According to Chinese legend, green tea was invented by an emperor who was out in the forest, and had just boiled a kettle of water on his campfire. Suddenly, a freak gust of wind put out his fire and blew leaves from a nearby tree into the emperor’s hot water. When he came back, the emperor was upset, but still decided to drink the water – only to find that it now tasted excellent. Realising what had happened, he took some of the leaves from the tree home with him, and so invented tea.
Whether that’s true or not, there is no doubting that tea has a long and noble history in China and many other Asian countries, and most of the tea they consume has long been either white or green tea. It is known to have been consumed as long ago as the 9th century in Japan, and has long been a social drink and a status symbol, as well as a drink that is considered to have a wide variety of health benefits.
The difference between green tea and Western black tea isn’t that they are different plants – they are both made from camellia sinesis, the tea plant – but that the leaves are treated differently after they are picked. Black tea is first dried out and then fermented so that it will last longer, while green tea’s treatment stops after the drying stage, while the green colour of the leaves is still present. While this means that green tea doesn’t stay fresh for very long, it also means that it has a much fresher taste than black tea, and many believe that it is much better for you.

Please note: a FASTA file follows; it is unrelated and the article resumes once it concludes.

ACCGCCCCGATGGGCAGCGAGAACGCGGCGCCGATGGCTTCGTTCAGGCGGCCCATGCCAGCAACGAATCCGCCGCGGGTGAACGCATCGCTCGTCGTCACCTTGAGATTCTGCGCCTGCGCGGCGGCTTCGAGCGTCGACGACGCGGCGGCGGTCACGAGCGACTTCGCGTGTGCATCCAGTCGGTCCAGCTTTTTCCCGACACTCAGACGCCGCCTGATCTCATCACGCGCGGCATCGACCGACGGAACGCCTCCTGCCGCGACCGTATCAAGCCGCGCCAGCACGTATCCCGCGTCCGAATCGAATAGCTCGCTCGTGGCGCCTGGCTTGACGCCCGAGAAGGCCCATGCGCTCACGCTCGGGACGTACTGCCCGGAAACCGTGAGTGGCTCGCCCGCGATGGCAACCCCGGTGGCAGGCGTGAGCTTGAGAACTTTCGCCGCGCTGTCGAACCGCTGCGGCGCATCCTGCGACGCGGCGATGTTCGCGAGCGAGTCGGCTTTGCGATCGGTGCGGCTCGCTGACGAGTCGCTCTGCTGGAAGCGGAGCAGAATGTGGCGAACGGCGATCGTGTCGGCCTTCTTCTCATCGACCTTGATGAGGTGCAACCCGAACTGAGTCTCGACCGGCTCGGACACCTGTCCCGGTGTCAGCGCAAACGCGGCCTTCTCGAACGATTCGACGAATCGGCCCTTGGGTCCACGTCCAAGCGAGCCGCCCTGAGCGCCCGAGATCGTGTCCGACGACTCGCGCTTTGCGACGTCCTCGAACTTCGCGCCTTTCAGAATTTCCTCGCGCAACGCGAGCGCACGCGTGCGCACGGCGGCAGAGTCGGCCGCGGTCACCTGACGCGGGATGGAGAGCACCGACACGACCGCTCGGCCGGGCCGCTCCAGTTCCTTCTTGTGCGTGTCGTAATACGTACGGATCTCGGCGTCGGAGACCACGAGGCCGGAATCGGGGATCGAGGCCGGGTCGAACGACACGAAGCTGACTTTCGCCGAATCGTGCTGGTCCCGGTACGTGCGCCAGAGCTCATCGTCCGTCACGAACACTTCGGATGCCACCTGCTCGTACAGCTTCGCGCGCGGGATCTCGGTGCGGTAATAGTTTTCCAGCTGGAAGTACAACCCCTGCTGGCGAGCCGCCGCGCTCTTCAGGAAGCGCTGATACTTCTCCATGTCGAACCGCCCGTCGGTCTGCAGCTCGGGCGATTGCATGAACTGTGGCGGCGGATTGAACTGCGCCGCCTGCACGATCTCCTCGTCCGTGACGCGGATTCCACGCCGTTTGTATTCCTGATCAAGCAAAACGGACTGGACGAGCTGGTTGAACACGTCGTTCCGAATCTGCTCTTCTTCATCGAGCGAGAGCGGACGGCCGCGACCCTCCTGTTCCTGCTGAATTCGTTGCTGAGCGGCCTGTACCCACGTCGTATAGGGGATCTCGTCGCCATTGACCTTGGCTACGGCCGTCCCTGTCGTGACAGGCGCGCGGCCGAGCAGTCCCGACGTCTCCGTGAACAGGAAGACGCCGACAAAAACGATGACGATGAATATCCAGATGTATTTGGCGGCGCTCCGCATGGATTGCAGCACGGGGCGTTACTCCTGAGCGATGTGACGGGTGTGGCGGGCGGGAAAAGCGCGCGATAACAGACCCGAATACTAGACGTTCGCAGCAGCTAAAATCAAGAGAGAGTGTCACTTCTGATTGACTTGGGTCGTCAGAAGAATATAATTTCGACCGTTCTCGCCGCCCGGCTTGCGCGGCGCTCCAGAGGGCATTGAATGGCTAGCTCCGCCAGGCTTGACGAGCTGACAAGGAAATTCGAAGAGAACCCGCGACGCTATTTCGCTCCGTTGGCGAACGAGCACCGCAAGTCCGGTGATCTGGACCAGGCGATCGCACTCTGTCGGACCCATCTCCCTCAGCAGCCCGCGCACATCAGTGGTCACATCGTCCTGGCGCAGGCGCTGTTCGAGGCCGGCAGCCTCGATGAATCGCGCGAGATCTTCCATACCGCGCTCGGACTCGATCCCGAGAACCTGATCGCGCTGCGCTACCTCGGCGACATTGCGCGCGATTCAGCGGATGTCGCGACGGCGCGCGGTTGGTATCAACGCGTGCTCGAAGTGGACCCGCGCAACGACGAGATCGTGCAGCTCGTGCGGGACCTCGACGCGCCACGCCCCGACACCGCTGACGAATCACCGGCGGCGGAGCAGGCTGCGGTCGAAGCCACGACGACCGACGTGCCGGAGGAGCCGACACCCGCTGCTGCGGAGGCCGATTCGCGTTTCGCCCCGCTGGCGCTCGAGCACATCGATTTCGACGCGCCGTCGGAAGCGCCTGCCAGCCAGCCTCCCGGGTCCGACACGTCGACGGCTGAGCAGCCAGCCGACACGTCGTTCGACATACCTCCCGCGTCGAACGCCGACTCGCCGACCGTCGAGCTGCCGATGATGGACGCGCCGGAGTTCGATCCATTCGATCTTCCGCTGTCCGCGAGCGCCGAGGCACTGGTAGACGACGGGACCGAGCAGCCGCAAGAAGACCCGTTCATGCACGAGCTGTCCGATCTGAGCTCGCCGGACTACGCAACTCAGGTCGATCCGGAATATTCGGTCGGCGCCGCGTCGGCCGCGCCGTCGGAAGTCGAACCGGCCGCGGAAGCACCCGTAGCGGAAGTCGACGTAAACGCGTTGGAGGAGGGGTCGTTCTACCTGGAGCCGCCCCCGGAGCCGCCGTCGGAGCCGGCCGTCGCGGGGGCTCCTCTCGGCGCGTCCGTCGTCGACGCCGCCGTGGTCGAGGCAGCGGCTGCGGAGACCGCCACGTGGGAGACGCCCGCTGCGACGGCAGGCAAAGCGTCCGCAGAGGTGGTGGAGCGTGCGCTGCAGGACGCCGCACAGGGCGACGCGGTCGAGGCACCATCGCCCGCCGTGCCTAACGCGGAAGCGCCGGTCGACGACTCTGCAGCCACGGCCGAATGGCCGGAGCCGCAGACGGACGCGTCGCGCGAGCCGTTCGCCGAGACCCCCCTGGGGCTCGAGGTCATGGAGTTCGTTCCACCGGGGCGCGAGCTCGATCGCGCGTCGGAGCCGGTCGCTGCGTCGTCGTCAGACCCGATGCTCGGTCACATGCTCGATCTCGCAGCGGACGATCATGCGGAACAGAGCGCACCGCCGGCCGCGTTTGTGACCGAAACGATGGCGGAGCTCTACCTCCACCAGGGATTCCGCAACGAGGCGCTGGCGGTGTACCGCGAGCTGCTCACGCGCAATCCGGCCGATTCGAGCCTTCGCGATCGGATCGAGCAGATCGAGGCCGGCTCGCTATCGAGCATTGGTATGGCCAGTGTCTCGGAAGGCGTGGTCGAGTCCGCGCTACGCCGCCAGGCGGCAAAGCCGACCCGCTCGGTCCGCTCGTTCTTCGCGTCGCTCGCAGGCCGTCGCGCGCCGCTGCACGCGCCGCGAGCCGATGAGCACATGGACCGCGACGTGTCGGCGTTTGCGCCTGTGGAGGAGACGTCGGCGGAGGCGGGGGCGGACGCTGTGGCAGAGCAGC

The first time you taste green tea you will probably think that it somehow tastes ‘green’, or grass-like, but it is hard to describe. The best way to figure out whether you’ll like it or not is to just give it a go.